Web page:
SAMPLE STUDENT ESSAYS ON EMMA
Sample Student Essay 1
Emma does, as Charlotte Bronte observes, quite perfectly
present "...the lives of genteel English people curiously
well." It is not, however, a novel bereft of passion. The
emotions that do exist in Emma are quite clearly portrayed
very differently from those that exist in a Bronte novel, but
are not, I believe, of necessarily less intensity. They are
more heavily masked, more delicately expressed and, perhaps,
owing to the particular characters, more or less intensely felt,
depending on who is involved.
For example, when Emma's little friend initially expresses
the interest shown to her by the former, she is bashful but
hopefully eager. One can immediately read that she is excited
by the attentions and probably able to respond in kind. Her
confusion of feelings is due as much to her age and inexperience
as to Emma's admonitions.
There is more depth of feeling shown by Emma's former governess
in her relationship with her own husband, although that is not
afforded much attention in the book. Likewise, Emma's sister's
marital relationship is almost a caricature, but there are relationships
that do exist in that way. The sister is without great intelligence
and operates on a very superficial level. Her husband's sarcasm
and anguish reveal more depth in his character.
In contrast, Jane' s feelings of heartbreak are keenly felt,
but necessarily submerged. Hers is an implied anguish, muffled
in deference to her aunt and grandmother as well as what she
perceives to be her ineffable fate. Her pain is real and piercing;
the intensity of her love implied through her suffering.
It is in Mr. Knightley that the exquisiteness of Austen's
restrained style is most evident. Here is a man who feels most
deeply, yet follows social form strictly. He is absolutely and
always correct, even in his misjudgements, and his morality
and goodness are extreme. But his sense of adhering to form,
and of being attuned to the feelings of others almost leads
to his undoing. The moment in the garden as he is about to declare
his love for Emma is among the most suspenseful I have ever
read, because the depth of emotion is palpable, as is the real
possibility that the moment will pass without action because
of misjudged propriety.
This is passion!
Sample Student Essay 2
Charlotte Bronte's description of Jane Austen's work is somewhat
accurate. For in the novel Emma we get a superficial
picture of the lives of the inhabitants of the town of Highbury,
but no depth of raging passion anywhere. Passion if it exists
at all is subdued and very controlled.
In the novel we meet Emma, a young rich woman who runs her
father's home without question from anyone. She spends much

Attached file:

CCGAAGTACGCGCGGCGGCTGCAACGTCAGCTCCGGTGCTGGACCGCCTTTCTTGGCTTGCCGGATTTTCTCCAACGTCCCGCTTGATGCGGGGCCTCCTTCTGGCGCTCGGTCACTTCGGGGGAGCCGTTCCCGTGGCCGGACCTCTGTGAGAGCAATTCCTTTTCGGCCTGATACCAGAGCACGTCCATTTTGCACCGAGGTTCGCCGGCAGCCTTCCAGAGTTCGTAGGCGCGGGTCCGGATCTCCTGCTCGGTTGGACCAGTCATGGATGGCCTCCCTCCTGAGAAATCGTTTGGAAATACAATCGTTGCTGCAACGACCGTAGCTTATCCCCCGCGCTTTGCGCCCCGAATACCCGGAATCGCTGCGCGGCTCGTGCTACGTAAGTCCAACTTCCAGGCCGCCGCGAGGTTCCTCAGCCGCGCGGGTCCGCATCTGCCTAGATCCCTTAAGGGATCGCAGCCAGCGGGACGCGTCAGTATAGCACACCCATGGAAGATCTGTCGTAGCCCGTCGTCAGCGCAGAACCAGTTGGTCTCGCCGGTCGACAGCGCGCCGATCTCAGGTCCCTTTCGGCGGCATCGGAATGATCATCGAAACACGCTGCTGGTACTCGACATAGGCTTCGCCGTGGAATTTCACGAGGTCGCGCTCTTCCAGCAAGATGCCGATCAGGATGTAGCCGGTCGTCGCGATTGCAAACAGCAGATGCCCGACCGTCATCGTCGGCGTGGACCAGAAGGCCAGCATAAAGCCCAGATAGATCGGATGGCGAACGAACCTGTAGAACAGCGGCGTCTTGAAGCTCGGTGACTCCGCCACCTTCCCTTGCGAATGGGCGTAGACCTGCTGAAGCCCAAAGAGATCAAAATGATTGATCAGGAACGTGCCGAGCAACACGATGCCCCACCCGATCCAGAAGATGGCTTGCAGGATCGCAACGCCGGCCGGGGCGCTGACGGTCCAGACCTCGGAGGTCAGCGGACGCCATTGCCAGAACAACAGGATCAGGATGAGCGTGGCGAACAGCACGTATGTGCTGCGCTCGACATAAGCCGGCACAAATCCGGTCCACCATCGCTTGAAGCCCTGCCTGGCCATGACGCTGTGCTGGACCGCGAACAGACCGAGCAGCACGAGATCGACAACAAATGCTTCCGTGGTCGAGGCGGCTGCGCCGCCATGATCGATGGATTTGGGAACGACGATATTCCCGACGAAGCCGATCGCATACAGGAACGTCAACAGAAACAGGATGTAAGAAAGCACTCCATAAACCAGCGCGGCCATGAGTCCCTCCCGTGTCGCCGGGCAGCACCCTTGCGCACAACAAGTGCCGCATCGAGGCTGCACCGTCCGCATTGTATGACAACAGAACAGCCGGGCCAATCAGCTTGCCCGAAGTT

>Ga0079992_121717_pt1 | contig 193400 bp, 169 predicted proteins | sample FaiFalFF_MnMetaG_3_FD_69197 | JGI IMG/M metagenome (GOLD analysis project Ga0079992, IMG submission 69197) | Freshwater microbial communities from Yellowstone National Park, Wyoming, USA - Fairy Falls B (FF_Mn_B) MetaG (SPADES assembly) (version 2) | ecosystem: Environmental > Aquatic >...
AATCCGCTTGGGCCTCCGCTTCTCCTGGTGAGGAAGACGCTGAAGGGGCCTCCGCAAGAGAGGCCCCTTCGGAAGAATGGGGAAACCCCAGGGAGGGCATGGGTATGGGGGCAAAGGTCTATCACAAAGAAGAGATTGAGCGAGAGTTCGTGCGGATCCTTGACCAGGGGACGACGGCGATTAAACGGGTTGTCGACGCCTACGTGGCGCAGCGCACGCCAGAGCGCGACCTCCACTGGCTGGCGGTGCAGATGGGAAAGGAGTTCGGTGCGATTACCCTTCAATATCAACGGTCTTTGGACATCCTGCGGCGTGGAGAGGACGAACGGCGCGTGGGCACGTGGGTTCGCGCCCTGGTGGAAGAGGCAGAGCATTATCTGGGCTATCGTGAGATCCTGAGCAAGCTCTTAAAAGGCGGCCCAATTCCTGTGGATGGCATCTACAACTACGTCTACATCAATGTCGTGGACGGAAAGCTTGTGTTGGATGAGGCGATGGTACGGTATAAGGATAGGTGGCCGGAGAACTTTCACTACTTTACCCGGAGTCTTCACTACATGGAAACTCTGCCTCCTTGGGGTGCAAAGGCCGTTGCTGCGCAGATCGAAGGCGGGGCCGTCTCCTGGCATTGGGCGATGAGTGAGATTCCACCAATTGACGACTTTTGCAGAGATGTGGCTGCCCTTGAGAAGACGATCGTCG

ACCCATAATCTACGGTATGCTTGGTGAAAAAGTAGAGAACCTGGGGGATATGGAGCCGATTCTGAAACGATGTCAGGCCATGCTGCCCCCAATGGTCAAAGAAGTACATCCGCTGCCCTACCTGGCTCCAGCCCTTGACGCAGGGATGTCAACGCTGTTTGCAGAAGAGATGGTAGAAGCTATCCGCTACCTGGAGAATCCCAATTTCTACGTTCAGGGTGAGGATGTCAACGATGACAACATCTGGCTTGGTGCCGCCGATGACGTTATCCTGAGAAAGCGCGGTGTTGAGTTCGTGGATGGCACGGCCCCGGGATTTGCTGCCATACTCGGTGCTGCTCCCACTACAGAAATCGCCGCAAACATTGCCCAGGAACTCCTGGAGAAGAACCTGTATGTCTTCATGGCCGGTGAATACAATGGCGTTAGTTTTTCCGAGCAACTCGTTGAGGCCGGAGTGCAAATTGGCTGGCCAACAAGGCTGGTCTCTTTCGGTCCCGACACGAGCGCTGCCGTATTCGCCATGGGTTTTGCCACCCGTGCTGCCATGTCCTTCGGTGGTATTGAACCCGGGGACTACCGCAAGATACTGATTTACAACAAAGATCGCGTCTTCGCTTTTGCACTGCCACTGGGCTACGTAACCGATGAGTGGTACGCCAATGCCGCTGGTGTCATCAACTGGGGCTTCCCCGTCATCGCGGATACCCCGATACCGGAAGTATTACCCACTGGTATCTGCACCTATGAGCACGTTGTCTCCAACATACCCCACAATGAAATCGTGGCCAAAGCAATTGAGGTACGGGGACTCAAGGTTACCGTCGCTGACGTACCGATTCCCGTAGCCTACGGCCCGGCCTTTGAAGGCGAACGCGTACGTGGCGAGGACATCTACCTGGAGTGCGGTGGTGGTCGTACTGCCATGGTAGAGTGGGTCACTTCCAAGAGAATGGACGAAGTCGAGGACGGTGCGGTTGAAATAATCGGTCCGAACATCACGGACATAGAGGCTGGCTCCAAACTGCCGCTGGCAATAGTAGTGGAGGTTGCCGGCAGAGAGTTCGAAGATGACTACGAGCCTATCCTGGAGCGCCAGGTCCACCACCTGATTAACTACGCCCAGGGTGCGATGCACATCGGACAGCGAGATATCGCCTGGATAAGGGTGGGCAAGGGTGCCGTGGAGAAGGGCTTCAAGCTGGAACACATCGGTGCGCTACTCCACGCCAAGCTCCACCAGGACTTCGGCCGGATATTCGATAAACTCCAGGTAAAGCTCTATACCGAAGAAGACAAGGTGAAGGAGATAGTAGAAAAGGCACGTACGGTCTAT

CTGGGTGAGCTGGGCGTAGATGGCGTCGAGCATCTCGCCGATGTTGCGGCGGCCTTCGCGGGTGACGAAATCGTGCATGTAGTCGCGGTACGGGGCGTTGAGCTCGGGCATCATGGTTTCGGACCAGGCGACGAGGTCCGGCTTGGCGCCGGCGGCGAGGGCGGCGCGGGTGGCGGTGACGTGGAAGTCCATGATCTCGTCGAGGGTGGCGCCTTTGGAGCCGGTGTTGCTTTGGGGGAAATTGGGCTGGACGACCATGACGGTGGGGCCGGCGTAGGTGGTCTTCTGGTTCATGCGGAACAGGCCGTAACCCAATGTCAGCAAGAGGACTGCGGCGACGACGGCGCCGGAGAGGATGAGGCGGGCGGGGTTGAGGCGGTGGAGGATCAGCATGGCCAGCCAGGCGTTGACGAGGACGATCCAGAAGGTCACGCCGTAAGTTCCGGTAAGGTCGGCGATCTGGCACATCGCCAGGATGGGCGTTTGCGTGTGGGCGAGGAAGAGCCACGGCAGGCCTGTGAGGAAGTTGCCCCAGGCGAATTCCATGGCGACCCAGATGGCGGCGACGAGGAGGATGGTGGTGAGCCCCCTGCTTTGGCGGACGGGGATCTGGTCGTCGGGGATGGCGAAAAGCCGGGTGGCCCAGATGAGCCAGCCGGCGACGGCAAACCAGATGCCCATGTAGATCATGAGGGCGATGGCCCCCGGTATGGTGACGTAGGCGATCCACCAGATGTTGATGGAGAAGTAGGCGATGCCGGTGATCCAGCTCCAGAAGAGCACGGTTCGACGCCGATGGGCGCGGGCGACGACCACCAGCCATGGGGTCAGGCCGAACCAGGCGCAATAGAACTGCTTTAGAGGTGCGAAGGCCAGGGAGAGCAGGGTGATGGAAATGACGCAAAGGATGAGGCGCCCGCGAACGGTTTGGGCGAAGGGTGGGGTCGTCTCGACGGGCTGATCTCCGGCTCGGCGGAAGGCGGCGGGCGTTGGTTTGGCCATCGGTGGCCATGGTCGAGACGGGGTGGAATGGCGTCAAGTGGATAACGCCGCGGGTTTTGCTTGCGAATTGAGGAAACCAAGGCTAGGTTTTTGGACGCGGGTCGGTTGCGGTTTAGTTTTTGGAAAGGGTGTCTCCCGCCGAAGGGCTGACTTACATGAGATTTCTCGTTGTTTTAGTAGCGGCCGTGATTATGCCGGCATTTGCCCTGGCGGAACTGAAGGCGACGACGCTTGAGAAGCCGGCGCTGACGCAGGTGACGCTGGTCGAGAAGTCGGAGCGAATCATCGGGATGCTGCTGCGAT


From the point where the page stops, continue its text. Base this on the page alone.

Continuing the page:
of her time gossiping and playing matchmaker for her friend
Harriet. She lives much in her own imagination, that is the
world as she sees it and has a hard time facing reality sometimes.
She does not display any strong passion for anyone or anything,
save her own opinion. She dearly loves her father and her friends
and is very faithful to them.
When Emma talks about being in love with Frank Churchill,
she makes it seem so light and airy, one immediately realizes
that she could not truly be in love with him. When she discovers
her love for Mr. Knightley we get a sense of stimulation here,
but nothing as raging and fierce as the love between Catherine
and Heathcliff. Emma's love is calm, cool and collected.
George Knightley, a man of reason, clear headed and realistic
is Emma's friend and eventual husband. He too displays no "passions"
that can be said to be strong. He always seems to be in control
and even in proposing to Emma does not lose control of his emotions.
They agree to marry and calmly wait until Mr. Woodhouse gives
his permission to marry.
Other couples in the novel are presented in this way. Mr.
and Mrs. Weston seem very happily married, safe, secure with
each other. There is no hint of any passions good or bad running
between them. It is somewhat of a surprise to see that Mrs.
Weston has a baby, since from the presentation in the novel
one would not think of these people getting intimate with each
other. No kisses are exchanged, no embraces of any depth.
Frank and Jane were secretly engaged and this came out without
any significant outburst from anyone in Highbury. His father
did not scream at him, his uncle accepted the engagement. All
went well without incident. There was excitement and more gossip
but not much else.
Throughout the novel everyone seems proper and in place. There
are some characters like Miss Bates and the Eltons who have
major flaws, but they too are not allowed to be anything uncontrollable
or passionate. Society is structured and everyone is expected
to know his or her place. We see a lot of silly superficial
nonsensical things, like Harriet's saving a piece of Mr. Elton's
pencil and the stir caused by Jane's piano, but nothing of deep,
seething emotions. The people of Highbury, in their small world
seem happy to gossip, visit and meddle in each other's lives
(when it is possible to do so). No one wants to stir up the
pot. At the end of the novel even Emma, who we'd hope would
do something different married Knightley and accepts her role
in society. She consents to her place in the society and will
not disturb tradition, much to her father's happiness.
This novel leaves with a light happy and something silly feeling.
The reader's passions are not disturbed in any way, except to
note the somewhat superficial lives of the characters. Lucky
Return to Midterm Questions.